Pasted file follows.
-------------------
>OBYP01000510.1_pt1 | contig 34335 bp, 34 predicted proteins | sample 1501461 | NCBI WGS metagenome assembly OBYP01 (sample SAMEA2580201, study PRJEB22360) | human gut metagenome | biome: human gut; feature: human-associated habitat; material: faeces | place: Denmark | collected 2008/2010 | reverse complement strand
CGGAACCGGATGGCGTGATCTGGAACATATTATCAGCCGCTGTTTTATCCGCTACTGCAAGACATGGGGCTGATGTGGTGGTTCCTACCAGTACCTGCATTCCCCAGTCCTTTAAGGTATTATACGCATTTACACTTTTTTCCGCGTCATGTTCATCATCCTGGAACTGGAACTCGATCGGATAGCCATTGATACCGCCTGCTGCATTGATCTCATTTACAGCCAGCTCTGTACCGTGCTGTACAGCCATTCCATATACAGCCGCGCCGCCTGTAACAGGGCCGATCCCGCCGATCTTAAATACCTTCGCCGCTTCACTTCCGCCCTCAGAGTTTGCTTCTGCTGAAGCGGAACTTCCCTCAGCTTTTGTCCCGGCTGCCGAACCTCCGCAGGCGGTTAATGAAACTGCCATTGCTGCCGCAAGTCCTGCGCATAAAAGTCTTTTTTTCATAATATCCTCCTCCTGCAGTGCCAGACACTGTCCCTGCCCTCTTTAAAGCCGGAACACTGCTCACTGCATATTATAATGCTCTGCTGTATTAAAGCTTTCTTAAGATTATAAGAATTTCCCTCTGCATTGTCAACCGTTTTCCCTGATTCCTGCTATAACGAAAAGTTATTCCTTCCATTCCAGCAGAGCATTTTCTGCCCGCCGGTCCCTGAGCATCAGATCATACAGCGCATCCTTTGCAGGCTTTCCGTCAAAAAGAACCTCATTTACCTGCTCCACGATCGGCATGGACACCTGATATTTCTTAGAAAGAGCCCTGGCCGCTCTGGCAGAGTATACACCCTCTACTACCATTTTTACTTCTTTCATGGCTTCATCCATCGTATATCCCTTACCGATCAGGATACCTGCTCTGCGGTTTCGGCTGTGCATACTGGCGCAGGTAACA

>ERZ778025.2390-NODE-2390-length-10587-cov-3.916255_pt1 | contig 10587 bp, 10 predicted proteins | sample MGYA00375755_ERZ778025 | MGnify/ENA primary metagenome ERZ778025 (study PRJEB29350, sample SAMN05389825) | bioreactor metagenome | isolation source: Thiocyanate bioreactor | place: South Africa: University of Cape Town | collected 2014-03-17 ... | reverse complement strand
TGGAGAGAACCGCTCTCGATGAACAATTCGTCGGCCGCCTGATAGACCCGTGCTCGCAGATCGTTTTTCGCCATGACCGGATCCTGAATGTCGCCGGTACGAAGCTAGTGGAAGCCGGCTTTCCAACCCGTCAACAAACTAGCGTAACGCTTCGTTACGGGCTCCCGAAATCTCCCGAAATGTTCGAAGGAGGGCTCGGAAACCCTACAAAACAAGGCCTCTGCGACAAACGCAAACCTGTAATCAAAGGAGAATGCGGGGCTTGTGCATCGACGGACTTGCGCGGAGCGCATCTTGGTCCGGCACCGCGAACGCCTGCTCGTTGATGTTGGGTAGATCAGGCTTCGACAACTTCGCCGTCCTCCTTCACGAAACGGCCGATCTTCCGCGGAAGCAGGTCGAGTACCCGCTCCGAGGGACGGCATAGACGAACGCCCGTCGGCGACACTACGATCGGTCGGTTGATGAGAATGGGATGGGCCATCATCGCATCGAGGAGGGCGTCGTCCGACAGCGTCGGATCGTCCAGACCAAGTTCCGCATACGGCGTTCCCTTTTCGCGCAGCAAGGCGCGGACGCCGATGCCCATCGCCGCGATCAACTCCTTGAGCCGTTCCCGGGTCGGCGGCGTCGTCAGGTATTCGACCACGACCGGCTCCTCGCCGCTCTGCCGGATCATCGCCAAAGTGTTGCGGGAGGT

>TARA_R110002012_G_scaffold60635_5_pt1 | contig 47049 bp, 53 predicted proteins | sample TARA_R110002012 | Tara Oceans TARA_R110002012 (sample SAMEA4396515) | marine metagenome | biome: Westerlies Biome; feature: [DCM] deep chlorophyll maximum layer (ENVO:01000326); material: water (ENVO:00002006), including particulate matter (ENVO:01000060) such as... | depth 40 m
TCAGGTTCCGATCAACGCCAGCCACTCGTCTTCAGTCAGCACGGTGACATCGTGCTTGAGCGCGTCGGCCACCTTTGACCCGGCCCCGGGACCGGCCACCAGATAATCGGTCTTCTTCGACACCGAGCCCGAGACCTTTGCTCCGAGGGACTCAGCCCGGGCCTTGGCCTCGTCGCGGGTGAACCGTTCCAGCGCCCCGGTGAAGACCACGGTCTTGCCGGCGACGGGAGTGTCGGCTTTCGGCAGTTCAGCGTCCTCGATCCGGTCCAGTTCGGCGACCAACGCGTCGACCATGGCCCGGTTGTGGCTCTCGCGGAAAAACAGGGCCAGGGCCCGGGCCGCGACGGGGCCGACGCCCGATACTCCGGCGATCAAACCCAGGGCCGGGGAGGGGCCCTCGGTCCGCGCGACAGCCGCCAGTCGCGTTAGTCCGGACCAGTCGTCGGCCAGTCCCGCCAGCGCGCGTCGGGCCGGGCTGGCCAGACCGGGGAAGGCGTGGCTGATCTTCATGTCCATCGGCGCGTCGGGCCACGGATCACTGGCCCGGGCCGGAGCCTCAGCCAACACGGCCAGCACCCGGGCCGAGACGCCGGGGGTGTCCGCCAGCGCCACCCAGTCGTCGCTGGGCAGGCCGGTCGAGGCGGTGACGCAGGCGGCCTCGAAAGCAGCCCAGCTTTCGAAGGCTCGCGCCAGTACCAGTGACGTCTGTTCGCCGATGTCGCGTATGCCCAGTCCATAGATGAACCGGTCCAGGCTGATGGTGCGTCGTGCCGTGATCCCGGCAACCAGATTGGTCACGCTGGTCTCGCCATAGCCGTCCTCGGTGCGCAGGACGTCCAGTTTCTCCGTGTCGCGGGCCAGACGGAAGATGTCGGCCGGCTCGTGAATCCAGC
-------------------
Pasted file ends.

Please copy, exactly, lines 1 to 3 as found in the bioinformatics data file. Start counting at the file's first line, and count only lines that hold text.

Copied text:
>OBYP01000510.1_pt1 | contig 34335 bp, 34 predicted proteins | sample 1501461 | NCBI WGS metagenome assembly OBYP01 (sample SAMEA2580201, study PRJEB22360) | human gut metagenome | biome: human gut; feature: human-associated habitat; material: faeces | place: Denmark | collected 2008/2010 | reverse complement strand
CGGAACCGGATGGCGTGATCTGGAACATATTATCAGCCGCTGTTTTATCCGCTACTGCAAGACATGGGGCTGATGTGGTGGTTCCTACCAGTACCTGCATTCCCCAGTCCTTTAAGGTATTATACGCATTTACACTTTTTTCCGCGTCATGTTCATCATCCTGGAACTGGAACTCGATCGGATAGCCATTGATACCGCCTGCTGCATTGATCTCATTTACAGCCAGCTCTGTACCGTGCTGTACAGCCATTCCATATACAGCCGCGCCGCCTGTAACAGGGCCGATCCCGCCGATCTTAAATACCTTCGCCGCTTCACTTCCGCCCTCAGAGTTTGCTTCTGCTGAAGCGGAACTTCCCTCAGCTTTTGTCCCGGCTGCCGAACCTCCGCAGGCGGTTAATGAAACTGCCATTGCTGCCGCAAGTCCTGCGCATAAAAGTCTTTTTTTCATAATATCCTCCTCCTGCAGTGCCAGACACTGTCCCTGCCCTCTTTAAAGCCGGAACACTGCTCACTGCATATTATAATGCTCTGCTGTATTAAAGCTTTCTTAAGATTATAAGAATTTCCCTCTGCATTGTCAACCGTTTTCCCTGATTCCTGCTATAACGAAAAGTTATTCCTTCCATTCCAGCAGAGCATTTTCTGCCCGCCGGTCCCTGAGCATCAGATCATACAGCGCATCCTTTGCAGGCTTTCCGTCAAAAAGAACCTCATTTACCTGCTCCACGATCGGCATGGACACCTGATATTTCTTAGAAAGAGCCCTGGCCGCTCTGGCAGAGTATACACCCTCTACTACCATTTTTACTTCTTTCATGGCTTCATCCATCGTATATCCCTTACCGATCAGGATACCTGCTCTGCGGTTTCGGCTGTGCATACTGGCGCAGGTAACA

>ERZ778025.2390-NODE-2390-length-10587-cov-3.916255_pt1 | contig 10587 bp, 10 predicted proteins | sample MGYA00375755_ERZ778025 | MGnify/ENA primary metagenome ERZ778025 (study PRJEB29350, sample SAMN05389825) | bioreactor metagenome | isolation source: Thiocyanate bioreactor | place: South Africa: University of Cape Town | collected 2014-03-17 ... | reverse complement strand